Please let me know if you have any questions.

    Thanks.

    -TP

    Vince wrote:
    > Hello,
    >
    > I am a catch-all IT consultant in Southern California with very little
    > practical VPN experience (but learning quickly). I am therefore
    > seeking guidance and affirmation from the gurus in this forum, if you
    > would be so kind.
    >
    > I have a client with a small medical practice who would like to
    > consolidate his patient data into one location. He has 3 sites (2
    > medical offices, 1 billing office), each with their own self-contained
    > instances of 2 core DB apps. Each site has their own LAN, workgroup,
    > router, and DSL Service of varying speeds/equipment. The medical
    > offices have 9 total users (4 and 5, respectively), while the billing
    > office has only 3. All client PCs have either XP Pro SP2 or XP Home
    > SP2. There are no "servers", only workstations hosting the DB data
    > over standard file sharing.
    >
    > Office growth has reached a plateau; there is no anticipated user
    > increase for the forseeable future. Money is always a factor, but I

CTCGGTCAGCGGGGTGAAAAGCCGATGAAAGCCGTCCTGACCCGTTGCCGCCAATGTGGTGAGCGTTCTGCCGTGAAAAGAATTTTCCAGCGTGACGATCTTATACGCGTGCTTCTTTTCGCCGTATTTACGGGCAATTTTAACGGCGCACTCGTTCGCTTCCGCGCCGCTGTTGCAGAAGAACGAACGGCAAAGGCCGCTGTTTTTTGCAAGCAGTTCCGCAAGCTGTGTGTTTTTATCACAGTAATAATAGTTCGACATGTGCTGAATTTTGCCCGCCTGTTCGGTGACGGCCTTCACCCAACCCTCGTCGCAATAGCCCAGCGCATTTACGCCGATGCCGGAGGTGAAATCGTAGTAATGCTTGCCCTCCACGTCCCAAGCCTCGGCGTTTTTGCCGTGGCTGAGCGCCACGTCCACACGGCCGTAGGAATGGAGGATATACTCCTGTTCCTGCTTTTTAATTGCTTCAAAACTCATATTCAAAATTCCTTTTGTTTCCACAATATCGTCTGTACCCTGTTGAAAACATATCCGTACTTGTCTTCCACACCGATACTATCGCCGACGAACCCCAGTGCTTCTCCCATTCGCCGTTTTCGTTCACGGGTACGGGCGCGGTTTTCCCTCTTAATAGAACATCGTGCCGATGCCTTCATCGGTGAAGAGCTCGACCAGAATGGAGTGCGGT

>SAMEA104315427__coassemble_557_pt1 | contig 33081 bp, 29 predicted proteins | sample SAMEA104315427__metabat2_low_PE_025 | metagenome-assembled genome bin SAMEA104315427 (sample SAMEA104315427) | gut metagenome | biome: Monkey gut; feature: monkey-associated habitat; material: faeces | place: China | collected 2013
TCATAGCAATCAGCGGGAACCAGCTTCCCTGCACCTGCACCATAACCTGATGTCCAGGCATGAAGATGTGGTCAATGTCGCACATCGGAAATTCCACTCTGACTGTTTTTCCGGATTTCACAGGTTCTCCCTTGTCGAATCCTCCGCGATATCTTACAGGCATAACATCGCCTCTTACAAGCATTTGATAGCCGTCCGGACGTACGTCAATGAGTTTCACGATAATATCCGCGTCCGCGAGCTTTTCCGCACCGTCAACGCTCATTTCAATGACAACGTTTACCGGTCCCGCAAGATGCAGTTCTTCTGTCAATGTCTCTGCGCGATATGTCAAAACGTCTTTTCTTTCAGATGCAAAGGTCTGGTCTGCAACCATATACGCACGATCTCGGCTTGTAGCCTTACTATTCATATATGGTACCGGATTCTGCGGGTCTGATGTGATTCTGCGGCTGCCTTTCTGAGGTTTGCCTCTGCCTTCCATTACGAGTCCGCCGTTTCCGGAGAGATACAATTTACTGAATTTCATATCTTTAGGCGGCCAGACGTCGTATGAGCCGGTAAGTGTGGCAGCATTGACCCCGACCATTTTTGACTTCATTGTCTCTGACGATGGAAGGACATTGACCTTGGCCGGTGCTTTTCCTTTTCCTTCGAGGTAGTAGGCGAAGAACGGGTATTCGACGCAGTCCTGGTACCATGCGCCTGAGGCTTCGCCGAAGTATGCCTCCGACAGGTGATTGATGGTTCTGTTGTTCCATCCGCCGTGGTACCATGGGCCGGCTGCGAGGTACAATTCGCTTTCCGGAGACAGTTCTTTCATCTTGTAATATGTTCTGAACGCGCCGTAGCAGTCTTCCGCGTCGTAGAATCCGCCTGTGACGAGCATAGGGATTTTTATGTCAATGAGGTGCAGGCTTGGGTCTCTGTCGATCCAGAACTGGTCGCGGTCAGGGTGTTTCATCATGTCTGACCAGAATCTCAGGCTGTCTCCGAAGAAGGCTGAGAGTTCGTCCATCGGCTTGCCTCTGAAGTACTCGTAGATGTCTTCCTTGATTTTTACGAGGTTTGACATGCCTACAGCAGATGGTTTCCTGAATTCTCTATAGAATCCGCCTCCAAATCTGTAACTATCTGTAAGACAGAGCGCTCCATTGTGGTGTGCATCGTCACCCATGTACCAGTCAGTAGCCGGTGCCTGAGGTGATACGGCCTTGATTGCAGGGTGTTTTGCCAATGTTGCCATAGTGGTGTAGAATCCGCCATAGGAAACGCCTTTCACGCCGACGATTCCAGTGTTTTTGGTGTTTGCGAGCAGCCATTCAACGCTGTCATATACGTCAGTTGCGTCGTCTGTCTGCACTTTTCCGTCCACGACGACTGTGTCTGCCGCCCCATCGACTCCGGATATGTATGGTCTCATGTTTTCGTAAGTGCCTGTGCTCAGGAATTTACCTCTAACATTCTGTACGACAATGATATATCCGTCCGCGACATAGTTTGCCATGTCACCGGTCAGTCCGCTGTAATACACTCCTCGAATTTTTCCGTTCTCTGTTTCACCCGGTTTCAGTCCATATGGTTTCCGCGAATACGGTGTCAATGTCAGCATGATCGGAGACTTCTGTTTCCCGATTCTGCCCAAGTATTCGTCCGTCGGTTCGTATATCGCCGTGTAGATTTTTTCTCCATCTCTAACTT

> have been told that special consideration can be made for an
    > "appropriate" price/performance solution. The main goal is to
    > consolidate the patient data from all 3 sites into 1 central location
    > so that all users are viewing the same tables. The DB app support
    > techs will perform the data merges, I need to design and implement the
    > infrastructure.
    >
    > My proposal:
    > - 12 total users (5,4,2)
    > - the 5 user site becomes the "HQ"
    > - New Windows 2003 Domain Controller at HQ site will host the
    > consolidated DB Data and MS License server
    > - New Windows 2003 Terminal Server at HQ site will host the 2 DB apps
    > - Standardize all 3 sites to highest ADSL Service w/static IP
    > addressing
    > (SBC Yahoo!® DSL Pro-S -
    > Speed: 1.5-3.0Mbps downstream/384-512Kbps upstream
    > IP Address: 5 Static
    > Price: $74.99/mo)
    > - Standardize all 3 sites to same make/model of VPN router
    > - Establish tunnels into the HQ site from the 2 other sites (non-mesh)
    > - All clients will access the 2 DB apps on the Terminal Server at HQ
    > Site via RDP
    >
    > VPN Questions:
    >
    > 1) After reading posts here and elsewhere, I am inclined to go with 3